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In Mining Massive Datasets, page 365, the following theorem is stated without proof:

Let A be a symmetric matrix. then the second-smallest eigenvalue of A is equal to $\displaystyle \min_{x} {x^TAx}$, when the minimum is taken over all unit vectors x that are orthogonal to the eigenvector $v_1$ associated with the smallest eigenvalue.

This phrasing seems somewhat sloppy, because let's look at the case where the smallest eigenvalue has an eigenspace of dimension $>1$. I think we will not really get the second-smallest eigenvalue $\lambda _2$ but the smallest eigenvalue $\lambda _1$ itself, because we can take another unit eigenvector of $\lambda _1$ that is orthogonal to $v_1$, and it will satisfy the minimization problem. ($x^TAx=x^T \lambda x =\lambda$)

So probably the right two theorems are:

  1. The $k^{th}$ smallest (distinct) eigenvalue of L is equal to $\displaystyle \min_{x} {x^TAx}$, when the minimum is taken over all unit vectors x that are orthogonal to all of the eigenvectors associated with the smallest $k-1$ eigenvalues.

  2. The second smallest eigenvalue of L counted with multiplicities according to the dimensions of the eigenspaces is equal to $\displaystyle \min_{x} {x^TAx}$, when the minimum is taken over all unit vectors x that are orthogonal to an eigenvector associated with the smallest eigenvalue.

For the $k^{th}$ smallest in the second proposition, we ask for orthogonality to all eigenvectors of the smaller eigenvalues.

Is it right? And how do I prove in both cases that $\displaystyle \min_{x} {x^TAx} \leq \lambda _k$?

This answer shows that without the second constraint we get the smallest eigenvalue, because the $x$ that gives the minimum is an eigenvector of $\frac{A+A^T}{2}=A$, and hence gives as the value of the quadratic form its associated eigenvalue. The answer there also seems to hint at the necessity of an assumption on the positive semi-definiteness of $A$; is it needed? The book does not require it.

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  • $\begingroup$ It seems that the smallest eigenvalue of Laplacian is always zero and always simple. I've found that this fact is mentioned for example here, cs.elte.hu/~lovasz/eigenvals-x.pdf , at page 7. And since this eigenspace is one-dimensional, their method for finding second smallest eigenvalue seems to work. $\endgroup$ – Evgeny Aug 20 '15 at 14:42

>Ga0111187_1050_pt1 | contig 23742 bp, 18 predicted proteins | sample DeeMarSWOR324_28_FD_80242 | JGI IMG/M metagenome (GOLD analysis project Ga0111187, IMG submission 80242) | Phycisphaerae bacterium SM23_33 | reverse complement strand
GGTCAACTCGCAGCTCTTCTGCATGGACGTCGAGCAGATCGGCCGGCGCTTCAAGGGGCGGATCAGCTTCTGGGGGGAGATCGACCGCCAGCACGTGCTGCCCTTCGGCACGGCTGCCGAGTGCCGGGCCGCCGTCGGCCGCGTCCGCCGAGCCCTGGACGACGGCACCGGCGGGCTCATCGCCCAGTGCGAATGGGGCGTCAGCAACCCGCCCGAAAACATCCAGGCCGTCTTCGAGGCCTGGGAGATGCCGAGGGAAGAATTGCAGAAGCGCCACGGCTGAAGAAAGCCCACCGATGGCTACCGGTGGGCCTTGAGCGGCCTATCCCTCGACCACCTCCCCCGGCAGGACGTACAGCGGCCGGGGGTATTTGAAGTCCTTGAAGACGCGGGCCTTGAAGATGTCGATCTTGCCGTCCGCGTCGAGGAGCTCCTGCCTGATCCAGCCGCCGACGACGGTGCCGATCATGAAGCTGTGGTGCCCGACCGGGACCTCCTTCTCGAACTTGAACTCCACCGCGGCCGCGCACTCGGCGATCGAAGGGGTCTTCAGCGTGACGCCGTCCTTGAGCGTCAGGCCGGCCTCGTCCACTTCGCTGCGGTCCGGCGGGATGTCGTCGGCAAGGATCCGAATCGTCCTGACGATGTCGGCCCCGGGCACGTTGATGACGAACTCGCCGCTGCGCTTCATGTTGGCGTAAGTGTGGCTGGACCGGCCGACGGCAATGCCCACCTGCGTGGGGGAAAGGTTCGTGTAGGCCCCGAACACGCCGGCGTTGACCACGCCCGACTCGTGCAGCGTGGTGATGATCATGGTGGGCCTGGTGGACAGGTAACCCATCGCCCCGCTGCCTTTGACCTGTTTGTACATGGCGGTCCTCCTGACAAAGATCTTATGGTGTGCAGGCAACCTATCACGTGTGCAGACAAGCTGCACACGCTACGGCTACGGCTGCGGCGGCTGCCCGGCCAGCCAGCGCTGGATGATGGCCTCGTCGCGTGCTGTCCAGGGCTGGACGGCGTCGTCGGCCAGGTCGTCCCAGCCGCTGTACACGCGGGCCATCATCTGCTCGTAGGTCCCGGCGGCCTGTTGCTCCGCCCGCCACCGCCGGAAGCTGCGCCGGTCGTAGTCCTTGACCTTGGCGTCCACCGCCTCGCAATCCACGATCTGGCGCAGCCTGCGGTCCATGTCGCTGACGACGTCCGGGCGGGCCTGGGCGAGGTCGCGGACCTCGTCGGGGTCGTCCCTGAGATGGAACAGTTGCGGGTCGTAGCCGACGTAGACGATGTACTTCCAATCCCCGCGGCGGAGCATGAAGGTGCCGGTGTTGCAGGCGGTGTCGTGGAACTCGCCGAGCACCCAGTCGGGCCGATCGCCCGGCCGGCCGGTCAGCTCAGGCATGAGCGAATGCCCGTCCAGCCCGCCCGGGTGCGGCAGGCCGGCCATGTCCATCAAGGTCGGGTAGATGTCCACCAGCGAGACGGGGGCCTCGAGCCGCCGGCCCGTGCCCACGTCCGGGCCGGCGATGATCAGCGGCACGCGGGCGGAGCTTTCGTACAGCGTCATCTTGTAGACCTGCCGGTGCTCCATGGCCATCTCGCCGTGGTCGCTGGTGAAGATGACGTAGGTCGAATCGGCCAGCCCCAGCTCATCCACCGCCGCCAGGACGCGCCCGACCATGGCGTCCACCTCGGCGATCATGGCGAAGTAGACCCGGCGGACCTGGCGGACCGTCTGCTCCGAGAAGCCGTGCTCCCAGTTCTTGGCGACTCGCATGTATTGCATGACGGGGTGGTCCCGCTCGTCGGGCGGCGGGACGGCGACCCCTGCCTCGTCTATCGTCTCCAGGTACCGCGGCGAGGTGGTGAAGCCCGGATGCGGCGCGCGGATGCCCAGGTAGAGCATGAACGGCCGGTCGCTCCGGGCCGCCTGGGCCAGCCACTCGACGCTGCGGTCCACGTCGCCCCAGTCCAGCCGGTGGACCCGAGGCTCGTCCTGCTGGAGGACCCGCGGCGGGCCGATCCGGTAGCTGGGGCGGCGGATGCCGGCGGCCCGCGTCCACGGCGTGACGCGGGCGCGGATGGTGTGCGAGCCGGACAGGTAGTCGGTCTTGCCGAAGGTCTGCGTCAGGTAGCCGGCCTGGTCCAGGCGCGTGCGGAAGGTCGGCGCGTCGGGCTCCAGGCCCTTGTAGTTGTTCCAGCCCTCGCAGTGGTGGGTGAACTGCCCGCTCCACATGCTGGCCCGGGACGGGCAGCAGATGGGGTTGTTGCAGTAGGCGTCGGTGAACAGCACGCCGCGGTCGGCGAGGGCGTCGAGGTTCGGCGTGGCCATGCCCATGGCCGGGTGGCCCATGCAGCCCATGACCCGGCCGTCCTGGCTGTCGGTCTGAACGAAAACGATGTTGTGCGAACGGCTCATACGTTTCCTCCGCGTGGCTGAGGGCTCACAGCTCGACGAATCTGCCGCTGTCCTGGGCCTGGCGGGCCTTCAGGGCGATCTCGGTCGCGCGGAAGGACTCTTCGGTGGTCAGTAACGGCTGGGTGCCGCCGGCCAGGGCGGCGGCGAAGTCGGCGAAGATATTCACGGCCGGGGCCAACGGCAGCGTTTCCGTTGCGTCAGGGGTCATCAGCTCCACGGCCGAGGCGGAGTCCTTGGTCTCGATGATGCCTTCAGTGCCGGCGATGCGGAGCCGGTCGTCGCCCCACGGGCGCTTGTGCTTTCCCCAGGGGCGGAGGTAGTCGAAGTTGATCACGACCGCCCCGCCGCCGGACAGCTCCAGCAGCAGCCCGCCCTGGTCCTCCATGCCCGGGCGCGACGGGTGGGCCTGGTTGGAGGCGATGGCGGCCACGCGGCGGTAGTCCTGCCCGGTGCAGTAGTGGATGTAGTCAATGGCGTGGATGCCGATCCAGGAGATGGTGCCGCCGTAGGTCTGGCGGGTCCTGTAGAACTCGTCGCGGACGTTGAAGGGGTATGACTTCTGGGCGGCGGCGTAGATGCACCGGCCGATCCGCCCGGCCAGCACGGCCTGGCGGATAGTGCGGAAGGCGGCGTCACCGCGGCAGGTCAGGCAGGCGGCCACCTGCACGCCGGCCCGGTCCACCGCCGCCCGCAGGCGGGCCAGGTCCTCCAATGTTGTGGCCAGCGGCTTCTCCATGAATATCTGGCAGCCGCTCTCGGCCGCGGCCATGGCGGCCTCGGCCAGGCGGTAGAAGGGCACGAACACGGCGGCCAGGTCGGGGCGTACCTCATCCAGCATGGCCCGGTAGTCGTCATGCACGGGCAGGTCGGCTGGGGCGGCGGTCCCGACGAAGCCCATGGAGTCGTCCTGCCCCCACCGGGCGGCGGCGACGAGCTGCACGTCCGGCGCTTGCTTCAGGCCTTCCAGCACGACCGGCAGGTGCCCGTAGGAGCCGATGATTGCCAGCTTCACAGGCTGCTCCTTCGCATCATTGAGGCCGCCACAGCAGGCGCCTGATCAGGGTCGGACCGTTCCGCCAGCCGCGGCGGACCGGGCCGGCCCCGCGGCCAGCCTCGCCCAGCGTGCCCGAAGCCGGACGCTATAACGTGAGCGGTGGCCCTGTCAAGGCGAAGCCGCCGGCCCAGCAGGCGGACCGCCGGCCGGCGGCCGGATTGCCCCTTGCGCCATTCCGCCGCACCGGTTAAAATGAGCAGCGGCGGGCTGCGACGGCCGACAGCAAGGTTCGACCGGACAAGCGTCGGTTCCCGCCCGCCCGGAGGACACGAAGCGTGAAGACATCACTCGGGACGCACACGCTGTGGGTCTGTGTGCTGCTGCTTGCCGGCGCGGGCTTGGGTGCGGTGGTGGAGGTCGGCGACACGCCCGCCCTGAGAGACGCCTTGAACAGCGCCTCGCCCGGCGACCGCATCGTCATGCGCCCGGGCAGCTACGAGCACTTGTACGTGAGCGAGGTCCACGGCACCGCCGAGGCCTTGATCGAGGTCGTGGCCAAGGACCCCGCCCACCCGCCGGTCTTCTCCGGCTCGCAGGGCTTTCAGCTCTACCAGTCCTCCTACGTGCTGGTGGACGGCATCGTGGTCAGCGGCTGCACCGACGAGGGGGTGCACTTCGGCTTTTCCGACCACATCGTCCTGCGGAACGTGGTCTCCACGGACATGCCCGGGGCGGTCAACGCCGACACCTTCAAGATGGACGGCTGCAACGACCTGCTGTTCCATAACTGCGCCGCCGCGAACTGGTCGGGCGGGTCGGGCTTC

• $\begingroup$ what is the relationship between $L$ and $A$? $\endgroup$ – Chester Aug 20 '15 at 14:45
  • $\begingroup$ They're the same :) The fact that the laplacian has smallest eigenvalue 0 is simply because it is semidefinite (symmetric and diagonally semi-dominant) and 1,...,1 is an eigenvector of 0. That it is simple is interesting, but the theorem in the book relates to all symmetric matrices, not only laplacians. $\endgroup$ – Emolga Aug 20 '15 at 14:48
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    $\begingroup$ See the min-max theorem. We are using the fact that $L$ is symmetric. $\endgroup$ – Omnomnomnom Aug 20 '15 at 14:50
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    $\begingroup$ @Leullame Sorry, my bad, I was inaccurate. About multiiplicity of zero eigenvalue. If graph has multiple connected components, you can rearrange vertices such way that Laplacian will become block-diagonal. And instead of one eigenvector $\mathbb{1}$ you can construct multiple eigenvectors that have ones at entries which correspond to particular connected component and zeros at other entries. $\endgroup$ – Evgeny Aug 20 '15 at 15:08
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The name "min-max theorem" given in the comments lead to the following very elegant proof.

To repeat in our context: given a symmetric matrix A, we construct an orthonormal basis $\{ v_1,b_2,...,b_n \}$ to $\mathbb{R}^n$ using the eigenvectors of A (which is possible due to the symmetry of A), using the eigenvector $v_1$ from the theorem. As we only look at the space orthogonal to $v_1$ in the minimization, $\{ b_2,...,b_n \}$ is an orthonormal basis.

We note that the dot product can be done coordinate-wise in any orthonormal basis, and hence for all unit vectors $x=(x_2,...,x_n)$ in this orthogonal space: $${x^TAx}=(\sum_{j=2}^n x_j b_j^T)A(\sum_{i=2}^n x_ib_i)=\sum _{i,j}x_i x_j b_j^T A b_i=\sum _{i,j}x_i x_j b_j^T \lambda _i b_i$$ As $Ab_i=\lambda_i b_i$. Now we use $b_j^T b_j=\delta_{ij}$, as they compose an orthonormal basis, to get: $$=\sum _{i}\lambda_i x_i^2 \geq \sum _{i}\lambda_2 x_i^2=\lambda_2$$

Since $x$ is of unit length. we proved that for all $x$ on which we minimize, ${x^TAx} \geq \lambda_2$, and hence $\min{x^TAx} \geq \lambda_2$. The other direction is easy and in written in the question itself. $\square$

The proof assumed indeed that we count the eigenvalues according to their algebraic multiplicity, $\lambda_1 \leq ... \leq \lambda _n$.

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